With over a year of 5G rollout with sizeable 5G population coverage in Klang Valley, 5G adoption remains low among enterprises in Malaysia. When we asked Gorman for his take, he said there has been a period of uncertainty in Malaysia’s political and 5G landscape. While large enterprises have more capabilities to deal with uncertainties, small and medium enterprises can’t afford to fail and they want to have certainty about the technology available, so there’s a bit of a standoff.
Without competition, innovation and investment, there won’t be as many people pushing the boundaries as hard. He shared Thailand has numerous use cases and innovations across the operators and historically, markets with competitive networks drive innovation. With Malaysia’s ambition to transform its economy to be a regional leader in digital, it has to compete on a global scale for innovation and investment. He shared Singapore launched its third 5G licence to stimulate more innovation because it knows that it is competing for innovation. India launch 5G last year with ambitious plans and it wants to be a 6G leader by 2030.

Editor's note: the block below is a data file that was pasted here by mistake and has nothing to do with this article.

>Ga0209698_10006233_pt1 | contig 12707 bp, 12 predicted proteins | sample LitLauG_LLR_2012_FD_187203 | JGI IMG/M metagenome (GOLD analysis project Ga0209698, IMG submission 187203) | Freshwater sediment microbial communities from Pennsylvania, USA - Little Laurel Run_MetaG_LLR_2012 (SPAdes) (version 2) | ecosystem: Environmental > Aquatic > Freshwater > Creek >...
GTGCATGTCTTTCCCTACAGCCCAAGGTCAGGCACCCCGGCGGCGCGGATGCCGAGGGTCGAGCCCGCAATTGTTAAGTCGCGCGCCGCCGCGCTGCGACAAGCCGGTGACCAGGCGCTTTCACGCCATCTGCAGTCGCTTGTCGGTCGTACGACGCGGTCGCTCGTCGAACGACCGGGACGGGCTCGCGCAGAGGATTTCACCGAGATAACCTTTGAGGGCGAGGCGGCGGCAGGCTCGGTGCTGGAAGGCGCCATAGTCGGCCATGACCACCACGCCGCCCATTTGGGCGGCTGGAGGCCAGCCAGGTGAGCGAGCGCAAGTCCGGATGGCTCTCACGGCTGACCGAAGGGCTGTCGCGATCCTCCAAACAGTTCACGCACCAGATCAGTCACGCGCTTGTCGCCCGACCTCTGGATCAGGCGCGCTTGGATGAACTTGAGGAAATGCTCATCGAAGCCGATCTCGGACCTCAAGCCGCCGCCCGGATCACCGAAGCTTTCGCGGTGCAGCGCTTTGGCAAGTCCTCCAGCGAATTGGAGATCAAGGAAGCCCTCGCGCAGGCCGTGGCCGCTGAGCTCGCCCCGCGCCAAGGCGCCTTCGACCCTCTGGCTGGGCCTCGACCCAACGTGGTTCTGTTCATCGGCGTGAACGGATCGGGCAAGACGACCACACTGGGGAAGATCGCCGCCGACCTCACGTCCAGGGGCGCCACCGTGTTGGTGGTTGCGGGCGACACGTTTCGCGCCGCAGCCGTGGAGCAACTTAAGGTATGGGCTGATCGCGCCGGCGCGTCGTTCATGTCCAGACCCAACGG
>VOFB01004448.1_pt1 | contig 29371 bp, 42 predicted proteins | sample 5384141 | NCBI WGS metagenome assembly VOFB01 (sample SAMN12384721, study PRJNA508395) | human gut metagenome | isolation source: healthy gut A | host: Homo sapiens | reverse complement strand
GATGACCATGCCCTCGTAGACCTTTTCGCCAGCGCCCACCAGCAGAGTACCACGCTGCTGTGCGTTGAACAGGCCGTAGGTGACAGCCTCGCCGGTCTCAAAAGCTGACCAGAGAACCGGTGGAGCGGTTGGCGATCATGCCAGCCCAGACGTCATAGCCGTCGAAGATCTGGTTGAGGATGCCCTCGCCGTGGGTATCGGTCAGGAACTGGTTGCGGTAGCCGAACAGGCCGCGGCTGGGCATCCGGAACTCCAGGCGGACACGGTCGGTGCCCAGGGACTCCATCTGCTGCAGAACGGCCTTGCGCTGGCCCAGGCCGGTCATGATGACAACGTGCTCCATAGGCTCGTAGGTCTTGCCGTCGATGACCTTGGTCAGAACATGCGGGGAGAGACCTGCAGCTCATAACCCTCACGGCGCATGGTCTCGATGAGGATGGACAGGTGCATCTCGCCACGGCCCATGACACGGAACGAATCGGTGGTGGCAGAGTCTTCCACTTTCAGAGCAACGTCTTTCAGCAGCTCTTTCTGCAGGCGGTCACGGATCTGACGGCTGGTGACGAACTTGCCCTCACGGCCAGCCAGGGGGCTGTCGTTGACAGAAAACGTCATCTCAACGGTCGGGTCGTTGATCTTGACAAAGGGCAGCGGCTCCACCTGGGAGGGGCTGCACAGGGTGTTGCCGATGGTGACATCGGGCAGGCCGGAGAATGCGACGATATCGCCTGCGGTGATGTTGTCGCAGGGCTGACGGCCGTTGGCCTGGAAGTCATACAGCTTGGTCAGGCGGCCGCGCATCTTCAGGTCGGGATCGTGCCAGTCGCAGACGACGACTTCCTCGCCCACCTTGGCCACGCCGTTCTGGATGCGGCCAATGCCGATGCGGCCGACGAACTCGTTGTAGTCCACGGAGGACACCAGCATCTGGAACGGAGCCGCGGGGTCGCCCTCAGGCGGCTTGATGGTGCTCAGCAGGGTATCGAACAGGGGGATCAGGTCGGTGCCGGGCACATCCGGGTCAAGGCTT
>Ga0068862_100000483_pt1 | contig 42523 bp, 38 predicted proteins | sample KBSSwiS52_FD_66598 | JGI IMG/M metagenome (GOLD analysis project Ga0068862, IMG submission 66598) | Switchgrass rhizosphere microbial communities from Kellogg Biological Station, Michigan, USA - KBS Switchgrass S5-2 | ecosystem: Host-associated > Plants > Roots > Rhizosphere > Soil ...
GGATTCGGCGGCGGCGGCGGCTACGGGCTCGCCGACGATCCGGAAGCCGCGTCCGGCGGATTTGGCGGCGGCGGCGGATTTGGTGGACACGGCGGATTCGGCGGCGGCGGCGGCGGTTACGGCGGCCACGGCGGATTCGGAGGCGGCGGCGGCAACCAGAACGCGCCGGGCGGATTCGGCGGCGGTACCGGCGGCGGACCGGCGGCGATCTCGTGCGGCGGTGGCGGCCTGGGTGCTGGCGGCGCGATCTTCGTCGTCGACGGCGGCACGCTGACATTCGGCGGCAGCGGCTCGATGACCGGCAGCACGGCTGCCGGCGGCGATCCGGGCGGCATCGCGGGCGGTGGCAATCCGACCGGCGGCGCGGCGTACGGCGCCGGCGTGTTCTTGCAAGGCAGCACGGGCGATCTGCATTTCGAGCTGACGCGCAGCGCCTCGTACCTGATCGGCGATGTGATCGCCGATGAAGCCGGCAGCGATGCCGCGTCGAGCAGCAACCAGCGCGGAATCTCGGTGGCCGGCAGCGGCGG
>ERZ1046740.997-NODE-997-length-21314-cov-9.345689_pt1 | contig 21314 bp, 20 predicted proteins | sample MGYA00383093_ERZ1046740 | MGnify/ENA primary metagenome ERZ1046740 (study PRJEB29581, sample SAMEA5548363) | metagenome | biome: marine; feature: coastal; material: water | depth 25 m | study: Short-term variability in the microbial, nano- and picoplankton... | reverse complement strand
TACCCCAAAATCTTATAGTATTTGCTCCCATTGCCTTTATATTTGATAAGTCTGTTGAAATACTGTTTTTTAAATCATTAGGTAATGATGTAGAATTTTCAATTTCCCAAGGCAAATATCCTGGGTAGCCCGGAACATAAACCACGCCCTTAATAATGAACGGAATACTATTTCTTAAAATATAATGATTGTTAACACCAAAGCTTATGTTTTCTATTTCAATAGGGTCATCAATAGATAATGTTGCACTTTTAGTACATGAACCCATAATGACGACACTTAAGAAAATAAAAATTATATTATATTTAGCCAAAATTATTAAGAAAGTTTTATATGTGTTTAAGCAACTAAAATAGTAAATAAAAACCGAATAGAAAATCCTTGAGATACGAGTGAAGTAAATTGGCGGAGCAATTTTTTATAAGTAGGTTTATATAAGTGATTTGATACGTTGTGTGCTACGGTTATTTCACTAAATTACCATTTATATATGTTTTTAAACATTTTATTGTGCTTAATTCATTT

Gorman said Malaysia should play to its strengths as it has a unique position as it is geographically located between China, India and Indonesia which are set to be 3 out of 5 of the biggest economies in the world. With cultural, language and ethnic ties, Malaysia is setting itself up to be that intersection between these three countries and it has to compete for them. He added, 5G population targets are nice ambitious targets and can provide confidence, but is it enough to set Malaysia up for the next 10-15 years?
Will 5G costs more with multiple competing networks?
DNB warned that building a second 5G network is not in the national interest and it would delay and increase the cost of 5G deployment in the country. When we asked Gorman about potential cost concerns if there are two 5G networks, he said several studies show that a good network infrastructure sharing framework will enable operators to share infrastructure which will result in similar cost efficiencies as SWN.
On the concerns of quality when the spectrum is shared across network providers, he said there are neighbouring countries that have competing networks and yet have enough spectrum to support them. He believes Malaysia does have enough spectrum to support more than one 5G provider.